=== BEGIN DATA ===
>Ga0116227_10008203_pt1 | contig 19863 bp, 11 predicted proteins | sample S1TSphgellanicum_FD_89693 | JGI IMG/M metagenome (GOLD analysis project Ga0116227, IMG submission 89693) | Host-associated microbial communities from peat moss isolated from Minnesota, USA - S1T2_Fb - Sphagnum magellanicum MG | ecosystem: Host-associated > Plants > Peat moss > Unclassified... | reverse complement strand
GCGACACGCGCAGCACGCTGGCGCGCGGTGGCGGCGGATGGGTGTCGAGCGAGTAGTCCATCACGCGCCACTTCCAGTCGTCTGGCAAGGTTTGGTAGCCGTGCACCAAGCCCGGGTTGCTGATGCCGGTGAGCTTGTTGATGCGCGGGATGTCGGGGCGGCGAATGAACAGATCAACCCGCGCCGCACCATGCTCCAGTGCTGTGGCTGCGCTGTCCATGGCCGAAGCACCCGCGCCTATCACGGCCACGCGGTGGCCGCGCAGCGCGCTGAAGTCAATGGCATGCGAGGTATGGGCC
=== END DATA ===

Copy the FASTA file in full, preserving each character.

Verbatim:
>Ga0116227_10008203_pt1 | contig 19863 bp, 11 predicted proteins | sample S1TSphgellanicum_FD_89693 | JGI IMG/M metagenome (GOLD analysis project Ga0116227, IMG submission 89693) | Host-associated microbial communities from peat moss isolated from Minnesota, USA - S1T2_Fb - Sphagnum magellanicum MG | ecosystem: Host-associated > Plants > Peat moss > Unclassified... | reverse complement strand
GCGACACGCGCAGCACGCTGGCGCGCGGTGGCGGCGGATGGGTGTCGAGCGAGTAGTCCATCACGCGCCACTTCCAGTCGTCTGGCAAGGTTTGGTAGCCGTGCACCAAGCCCGGGTTGCTGATGCCGGTGAGCTTGTTGATGCGCGGGATGTCGGGGCGGCGAATGAACAGATCAACCCGCGCCGCACCATGCTCCAGTGCTGTGGCTGCGCTGTCCATGGCCGAAGCACCCGCGCCTATCACGGCCACGCGGTGGCCGCGCAGCGCGCTGAAGTCAATGGCATGCGAGGTATGGGCC